A recent survey of Canadian employees found that 39% of religious minorities feel uncomfortable expressing their opinions at work. That, to put it mildly, is a high number. It was even higher than the rate for visible ethnic minorities (31%) or for women (27%). Why is this?

I think at least two factors are at play:

  1. Is Religion Really Private?

Westerners generally – and Canadians especially – tend to think of religion as a private matter. If you are religious, that’s for you and your family and something done at home or at specific places you visit on your own time.

Frankly, this view is unsound. People cannot leave their religiosity on a shelf near the front door as they leave home for work (note to reader: in a different age, people left home to go to work). For many, religiosity is a core component of identity and can no more be set aside than one sets aside being a feminist. Communicating to folks that some key part of themselves needs to be tucked away will impede people’s sense of ease and acceptance at work in ways reflected in the above survey.

  1. Don’t Know, Change Subject

An additional problem is that many of us are uncomfortable talking about religion. This stems partly from the fact that we often feel uninformed (or even ignorant) about the topic. Our schools teach us about history and civics but typically avoid religion with a ten-foot pole. Preaching religion in public schools would be completely inappropriate but not teaching about a topic that does so much – shaping politics, global events, peace movements, or the way ordinary people deal with life, death, trauma and the search for meaning and community – well, that is a little crazy.

But since we don’t learn about it, we can often feel insecure about the topic. We might step on toes or say something inappropriate and so we look for safer conversational ground. There are lots of social cues that convey this discomfort from micro-expressions to the way we shift the topic quickly.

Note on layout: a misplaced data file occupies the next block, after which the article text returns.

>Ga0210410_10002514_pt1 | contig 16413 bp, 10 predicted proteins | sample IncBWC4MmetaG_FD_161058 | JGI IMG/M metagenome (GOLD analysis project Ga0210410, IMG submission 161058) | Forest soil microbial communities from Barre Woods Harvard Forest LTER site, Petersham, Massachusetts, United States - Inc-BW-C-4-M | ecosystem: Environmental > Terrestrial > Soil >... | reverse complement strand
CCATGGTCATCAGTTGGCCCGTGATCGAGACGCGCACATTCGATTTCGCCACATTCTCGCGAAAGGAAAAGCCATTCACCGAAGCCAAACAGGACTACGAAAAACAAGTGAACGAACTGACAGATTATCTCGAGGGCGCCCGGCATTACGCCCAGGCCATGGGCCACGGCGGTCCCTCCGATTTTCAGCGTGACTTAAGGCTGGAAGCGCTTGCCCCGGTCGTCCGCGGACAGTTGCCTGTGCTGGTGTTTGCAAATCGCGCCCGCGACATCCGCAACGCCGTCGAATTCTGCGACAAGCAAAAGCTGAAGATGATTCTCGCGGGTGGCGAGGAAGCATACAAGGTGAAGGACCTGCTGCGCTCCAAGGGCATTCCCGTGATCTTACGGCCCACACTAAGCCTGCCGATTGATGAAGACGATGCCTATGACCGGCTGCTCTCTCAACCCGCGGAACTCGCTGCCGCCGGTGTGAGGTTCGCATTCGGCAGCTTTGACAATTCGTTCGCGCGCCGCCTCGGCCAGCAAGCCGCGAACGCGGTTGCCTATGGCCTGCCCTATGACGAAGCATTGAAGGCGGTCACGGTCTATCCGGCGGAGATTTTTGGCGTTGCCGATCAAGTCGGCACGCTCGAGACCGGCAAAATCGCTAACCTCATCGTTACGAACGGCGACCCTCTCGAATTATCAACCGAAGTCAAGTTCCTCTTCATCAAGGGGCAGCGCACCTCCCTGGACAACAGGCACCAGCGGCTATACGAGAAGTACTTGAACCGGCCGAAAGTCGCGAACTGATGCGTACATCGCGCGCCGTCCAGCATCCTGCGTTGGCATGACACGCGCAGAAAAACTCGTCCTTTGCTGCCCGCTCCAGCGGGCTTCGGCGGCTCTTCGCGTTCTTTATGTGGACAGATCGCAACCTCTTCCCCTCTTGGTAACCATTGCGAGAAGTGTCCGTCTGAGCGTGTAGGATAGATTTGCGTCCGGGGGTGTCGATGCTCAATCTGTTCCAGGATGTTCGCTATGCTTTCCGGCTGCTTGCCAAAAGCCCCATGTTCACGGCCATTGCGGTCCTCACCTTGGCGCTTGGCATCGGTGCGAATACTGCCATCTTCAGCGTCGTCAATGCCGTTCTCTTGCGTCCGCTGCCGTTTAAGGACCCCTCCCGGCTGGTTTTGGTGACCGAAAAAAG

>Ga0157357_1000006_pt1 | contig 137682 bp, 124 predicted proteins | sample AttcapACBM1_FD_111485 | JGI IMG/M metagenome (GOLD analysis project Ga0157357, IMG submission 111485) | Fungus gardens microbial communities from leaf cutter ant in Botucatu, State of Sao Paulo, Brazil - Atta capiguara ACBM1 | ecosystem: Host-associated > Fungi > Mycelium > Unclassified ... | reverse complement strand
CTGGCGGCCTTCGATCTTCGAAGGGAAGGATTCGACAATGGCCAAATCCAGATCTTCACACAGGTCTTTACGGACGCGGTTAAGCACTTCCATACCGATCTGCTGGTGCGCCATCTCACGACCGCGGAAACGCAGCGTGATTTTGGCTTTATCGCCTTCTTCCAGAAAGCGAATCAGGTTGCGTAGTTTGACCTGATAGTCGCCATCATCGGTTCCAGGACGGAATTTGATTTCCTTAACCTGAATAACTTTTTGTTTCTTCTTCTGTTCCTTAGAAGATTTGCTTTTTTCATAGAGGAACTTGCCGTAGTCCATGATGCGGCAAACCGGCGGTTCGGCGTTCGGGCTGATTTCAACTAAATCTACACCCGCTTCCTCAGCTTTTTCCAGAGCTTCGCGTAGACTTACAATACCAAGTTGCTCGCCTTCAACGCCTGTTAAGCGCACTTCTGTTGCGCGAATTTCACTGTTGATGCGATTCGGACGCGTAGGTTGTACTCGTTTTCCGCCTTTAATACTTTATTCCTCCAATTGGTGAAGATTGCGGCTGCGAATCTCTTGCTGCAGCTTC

For someone belonging to such a tradition, these two factors combine to communicate that an important part of you is off limits and needs to be contained. If that’s your experience of your work environment, it is no wonder that many learn to keep their views to themselves. And that, my friends, is a loss. A loss to the employer who is deprived of insights and the personal investment of their employees and a loss to the employee who spends too much of their day holding themselves back.

At Encounter, we educate people about both these factors by explaining Western conceptions of “religion” as private and by teaching staff about individual religious traditions. We have done this with healthcare, police and other organizations in Canada and the United States. A little literacy goes a long way to letting each of us bring our whole selves to work.

Photo by Dollar Gill on Unsplash

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